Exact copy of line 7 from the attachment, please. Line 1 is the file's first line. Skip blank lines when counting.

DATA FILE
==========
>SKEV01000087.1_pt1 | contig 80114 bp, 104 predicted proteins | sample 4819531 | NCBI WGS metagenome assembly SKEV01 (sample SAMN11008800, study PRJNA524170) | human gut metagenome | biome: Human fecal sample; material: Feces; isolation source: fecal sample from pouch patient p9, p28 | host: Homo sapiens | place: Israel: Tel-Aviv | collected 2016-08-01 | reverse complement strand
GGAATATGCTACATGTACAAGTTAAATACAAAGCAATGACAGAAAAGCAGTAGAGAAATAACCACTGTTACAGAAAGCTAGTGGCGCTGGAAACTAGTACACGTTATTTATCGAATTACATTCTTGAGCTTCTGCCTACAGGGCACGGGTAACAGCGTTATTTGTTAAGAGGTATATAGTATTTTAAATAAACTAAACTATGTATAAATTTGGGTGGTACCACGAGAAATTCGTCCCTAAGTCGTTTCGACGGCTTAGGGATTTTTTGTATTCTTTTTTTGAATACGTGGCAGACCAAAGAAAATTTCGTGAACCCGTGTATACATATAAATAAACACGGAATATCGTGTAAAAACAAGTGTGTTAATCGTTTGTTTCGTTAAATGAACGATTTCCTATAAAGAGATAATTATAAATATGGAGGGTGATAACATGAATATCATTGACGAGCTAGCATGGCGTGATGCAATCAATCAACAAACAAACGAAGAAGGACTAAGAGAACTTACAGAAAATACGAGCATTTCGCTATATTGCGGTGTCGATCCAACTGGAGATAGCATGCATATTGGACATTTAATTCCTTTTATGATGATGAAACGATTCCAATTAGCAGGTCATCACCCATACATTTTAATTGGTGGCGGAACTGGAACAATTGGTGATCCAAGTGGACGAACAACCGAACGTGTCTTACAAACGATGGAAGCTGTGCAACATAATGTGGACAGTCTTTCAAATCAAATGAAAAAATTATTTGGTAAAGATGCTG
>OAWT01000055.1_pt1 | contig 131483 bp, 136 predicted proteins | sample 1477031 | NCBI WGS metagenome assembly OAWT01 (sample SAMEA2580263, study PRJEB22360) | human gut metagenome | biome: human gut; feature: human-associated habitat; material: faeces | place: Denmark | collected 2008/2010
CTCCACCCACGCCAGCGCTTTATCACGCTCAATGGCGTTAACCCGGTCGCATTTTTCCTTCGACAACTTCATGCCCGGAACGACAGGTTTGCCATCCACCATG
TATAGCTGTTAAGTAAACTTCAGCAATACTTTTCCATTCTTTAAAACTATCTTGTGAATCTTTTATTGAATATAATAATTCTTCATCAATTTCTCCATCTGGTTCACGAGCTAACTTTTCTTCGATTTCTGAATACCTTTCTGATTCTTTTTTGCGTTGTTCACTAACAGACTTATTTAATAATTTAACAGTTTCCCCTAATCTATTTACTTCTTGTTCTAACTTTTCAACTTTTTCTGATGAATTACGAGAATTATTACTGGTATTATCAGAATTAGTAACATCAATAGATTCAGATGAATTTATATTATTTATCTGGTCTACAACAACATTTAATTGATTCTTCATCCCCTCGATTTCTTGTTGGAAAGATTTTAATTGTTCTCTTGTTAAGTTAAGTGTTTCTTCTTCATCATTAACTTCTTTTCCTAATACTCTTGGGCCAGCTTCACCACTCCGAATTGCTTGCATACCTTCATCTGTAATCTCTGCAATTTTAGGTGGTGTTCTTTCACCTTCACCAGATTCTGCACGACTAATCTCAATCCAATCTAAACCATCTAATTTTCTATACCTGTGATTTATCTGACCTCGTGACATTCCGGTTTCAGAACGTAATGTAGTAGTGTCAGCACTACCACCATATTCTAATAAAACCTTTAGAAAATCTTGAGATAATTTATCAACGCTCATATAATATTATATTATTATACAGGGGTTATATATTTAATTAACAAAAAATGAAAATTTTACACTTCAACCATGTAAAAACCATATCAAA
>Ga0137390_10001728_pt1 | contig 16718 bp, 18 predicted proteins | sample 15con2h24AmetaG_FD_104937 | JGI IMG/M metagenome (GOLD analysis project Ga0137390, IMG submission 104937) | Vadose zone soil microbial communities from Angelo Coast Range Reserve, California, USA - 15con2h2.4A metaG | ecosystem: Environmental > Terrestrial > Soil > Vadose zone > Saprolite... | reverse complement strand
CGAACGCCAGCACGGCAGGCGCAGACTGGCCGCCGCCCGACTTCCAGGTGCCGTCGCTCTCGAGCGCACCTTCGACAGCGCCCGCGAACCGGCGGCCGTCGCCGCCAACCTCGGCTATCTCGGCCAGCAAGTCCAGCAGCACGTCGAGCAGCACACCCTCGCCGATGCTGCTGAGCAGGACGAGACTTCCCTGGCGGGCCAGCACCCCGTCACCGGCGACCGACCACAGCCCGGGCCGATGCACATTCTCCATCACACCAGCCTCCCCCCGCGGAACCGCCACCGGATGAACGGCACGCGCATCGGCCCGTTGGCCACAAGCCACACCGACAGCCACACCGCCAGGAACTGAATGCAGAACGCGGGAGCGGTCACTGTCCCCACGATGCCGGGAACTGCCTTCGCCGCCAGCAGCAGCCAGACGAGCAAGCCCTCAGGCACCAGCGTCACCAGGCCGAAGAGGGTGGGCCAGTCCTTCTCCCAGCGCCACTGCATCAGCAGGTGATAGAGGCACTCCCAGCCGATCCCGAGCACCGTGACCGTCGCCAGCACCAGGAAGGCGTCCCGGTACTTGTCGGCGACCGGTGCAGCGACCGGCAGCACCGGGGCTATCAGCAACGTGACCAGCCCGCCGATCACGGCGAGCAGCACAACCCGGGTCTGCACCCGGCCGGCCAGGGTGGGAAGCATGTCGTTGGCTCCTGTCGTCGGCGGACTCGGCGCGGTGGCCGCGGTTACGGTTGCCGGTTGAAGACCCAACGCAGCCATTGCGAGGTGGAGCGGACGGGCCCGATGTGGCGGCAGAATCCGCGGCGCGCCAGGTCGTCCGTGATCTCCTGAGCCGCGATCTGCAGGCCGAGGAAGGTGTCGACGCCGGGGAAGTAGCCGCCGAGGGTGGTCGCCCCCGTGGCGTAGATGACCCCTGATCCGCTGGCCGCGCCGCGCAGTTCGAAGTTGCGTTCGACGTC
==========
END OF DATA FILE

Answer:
CGAACGCCAGCACGGCAGGCGCAGACTGGCCGCCGCCCGACTTCCAGGTGCCGTCGCTCTCGAGCGCACCTTCGACAGCGCCCGCGAACCGGCGGCCGTCGCCGCCAACCTCGGCTATCTCGGCCAGCAAGTCCAGCAGCACGTCGAGCAGCACACCCTCGCCGATGCTGCTGAGCAGGACGAGACTTCCCTGGCGGGCCAGCACCCCGTCACCGGCGACCGACCACAGCCCGGGCCGATGCACATTCTCCATCACACCAGCCTCCCCCCGCGGAACCGCCACCGGATGAACGGCACGCGCATCGGCCCGTTGGCCACAAGCCACACCGACAGCCACACCGCCAGGAACTGAATGCAGAACGCGGGAGCGGTCACTGTCCCCACGATGCCGGGAACTGCCTTCGCCGCCAGCAGCAGCCAGACGAGCAAGCCCTCAGGCACCAGCGTCACCAGGCCGAAGAGGGTGGGCCAGTCCTTCTCCCAGCGCCACTGCATCAGCAGGTGATAGAGGCACTCCCAGCCGATCCCGAGCACCGTGACCGTCGCCAGCACCAGGAAGGCGTCCCGGTACTTGTCGGCGACCGGTGCAGCGACCGGCAGCACCGGGGCTATCAGCAACGTGACCAGCCCGCCGATCACGGCGAGCAGCACAACCCGGGTCTGCACCCGGCCGGCCAGGGTGGGAAGCATGTCGTTGGCTCCTGTCGTCGGCGGACTCGGCGCGGTGGCCGCGGTTACGGTTGCCGGTTGAAGACCCAACGCAGCCATTGCGAGGTGGAGCGGACGGGCCCGATGTGGCGGCAGAATCCGCGGCGCGCCAGGTCGTCCGTGATCTCCTGAGCCGCGATCTGCAGGCCGAGGAAGGTGTCGACGCCGGGGAAGTAGCCGCCGAGGGTGGTCGCCCCCGTGGCGTAGATGACCCCTGATCCGCTGGCCGCGCCGCGCAGTTCGAAGTTGCGTTCGACGTC